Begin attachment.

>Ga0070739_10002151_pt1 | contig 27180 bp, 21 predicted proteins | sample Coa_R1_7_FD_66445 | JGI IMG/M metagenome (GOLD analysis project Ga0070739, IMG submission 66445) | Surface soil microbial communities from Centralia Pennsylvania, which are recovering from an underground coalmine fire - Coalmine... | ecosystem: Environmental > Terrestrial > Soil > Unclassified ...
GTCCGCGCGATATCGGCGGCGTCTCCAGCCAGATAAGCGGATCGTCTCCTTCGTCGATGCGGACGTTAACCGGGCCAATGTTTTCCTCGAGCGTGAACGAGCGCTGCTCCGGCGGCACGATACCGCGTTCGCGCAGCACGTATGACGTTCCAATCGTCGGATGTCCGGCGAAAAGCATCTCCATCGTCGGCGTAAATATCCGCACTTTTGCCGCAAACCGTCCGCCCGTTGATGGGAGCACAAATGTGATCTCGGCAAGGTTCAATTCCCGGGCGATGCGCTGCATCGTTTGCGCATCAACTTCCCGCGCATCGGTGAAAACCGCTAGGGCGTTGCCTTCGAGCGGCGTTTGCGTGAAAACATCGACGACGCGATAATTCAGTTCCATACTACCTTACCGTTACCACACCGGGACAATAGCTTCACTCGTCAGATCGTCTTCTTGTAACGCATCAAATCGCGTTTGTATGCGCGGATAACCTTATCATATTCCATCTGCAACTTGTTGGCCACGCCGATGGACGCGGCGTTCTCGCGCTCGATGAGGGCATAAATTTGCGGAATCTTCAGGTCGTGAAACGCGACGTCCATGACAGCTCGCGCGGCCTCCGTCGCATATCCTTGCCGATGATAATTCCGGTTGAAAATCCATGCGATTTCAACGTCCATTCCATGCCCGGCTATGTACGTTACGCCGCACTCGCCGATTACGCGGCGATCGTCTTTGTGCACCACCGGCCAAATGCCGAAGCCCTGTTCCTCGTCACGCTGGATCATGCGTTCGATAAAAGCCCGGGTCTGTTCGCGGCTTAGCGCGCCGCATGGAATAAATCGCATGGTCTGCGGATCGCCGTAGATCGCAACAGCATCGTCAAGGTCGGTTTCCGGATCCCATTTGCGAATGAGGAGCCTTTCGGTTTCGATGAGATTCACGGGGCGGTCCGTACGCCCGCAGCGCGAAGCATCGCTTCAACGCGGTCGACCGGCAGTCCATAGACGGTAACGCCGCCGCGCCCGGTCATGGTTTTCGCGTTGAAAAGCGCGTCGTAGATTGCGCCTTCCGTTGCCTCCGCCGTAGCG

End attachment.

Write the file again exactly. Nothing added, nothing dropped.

>Ga0070739_10002151_pt1 | contig 27180 bp, 21 predicted proteins | sample Coa_R1_7_FD_66445 | JGI IMG/M metagenome (GOLD analysis project Ga0070739, IMG submission 66445) | Surface soil microbial communities from Centralia Pennsylvania, which are recovering from an underground coalmine fire - Coalmine... | ecosystem: Environmental > Terrestrial > Soil > Unclassified ...
GTCCGCGCGATATCGGCGGCGTCTCCAGCCAGATAAGCGGATCGTCTCCTTCGTCGATGCGGACGTTAACCGGGCCAATGTTTTCCTCGAGCGTGAACGAGCGCTGCTCCGGCGGCACGATACCGCGTTCGCGCAGCACGTATGACGTTCCAATCGTCGGATGTCCGGCGAAAAGCATCTCCATCGTCGGCGTAAATATCCGCACTTTTGCCGCAAACCGTCCGCCCGTTGATGGGAGCACAAATGTGATCTCGGCAAGGTTCAATTCCCGGGCGATGCGCTGCATCGTTTGCGCATCAACTTCCCGCGCATCGGTGAAAACCGCTAGGGCGTTGCCTTCGAGCGGCGTTTGCGTGAAAACATCGACGACGCGATAATTCAGTTCCATACTACCTTACCGTTACCACACCGGGACAATAGCTTCACTCGTCAGATCGTCTTCTTGTAACGCATCAAATCGCGTTTGTATGCGCGGATAACCTTATCATATTCCATCTGCAACTTGTTGGCCACGCCGATGGACGCGGCGTTCTCGCGCTCGATGAGGGCATAAATTTGCGGAATCTTCAGGTCGTGAAACGCGACGTCCATGACAGCTCGCGCGGCCTCCGTCGCATATCCTTGCCGATGATAATTCCGGTTGAAAATCCATGCGATTTCAACGTCCATTCCATGCCCGGCTATGTACGTTACGCCGCACTCGCCGATTACGCGGCGATCGTCTTTGTGCACCACCGGCCAAATGCCGAAGCCCTGTTCCTCGTCACGCTGGATCATGCGTTCGATAAAAGCCCGGGTCTGTTCGCGGCTTAGCGCGCCGCATGGAATAAATCGCATGGTCTGCGGATCGCCGTAGATCGCAACAGCATCGTCAAGGTCGGTTTCCGGATCCCATTTGCGAATGAGGAGCCTTTCGGTTTCGATGAGATTCACGGGGCGGTCCGTACGCCCGCAGCGCGAAGCATCGCTTCAACGCGGTCGACCGGCAGTCCATAGACGGTAACGCCGCCGCGCCCGGTCATGGTTTTCGCGTTGAAAAGCGCGTCGTAGATTGCGCCTTCCGTTGCCTCCGCCGTAGCG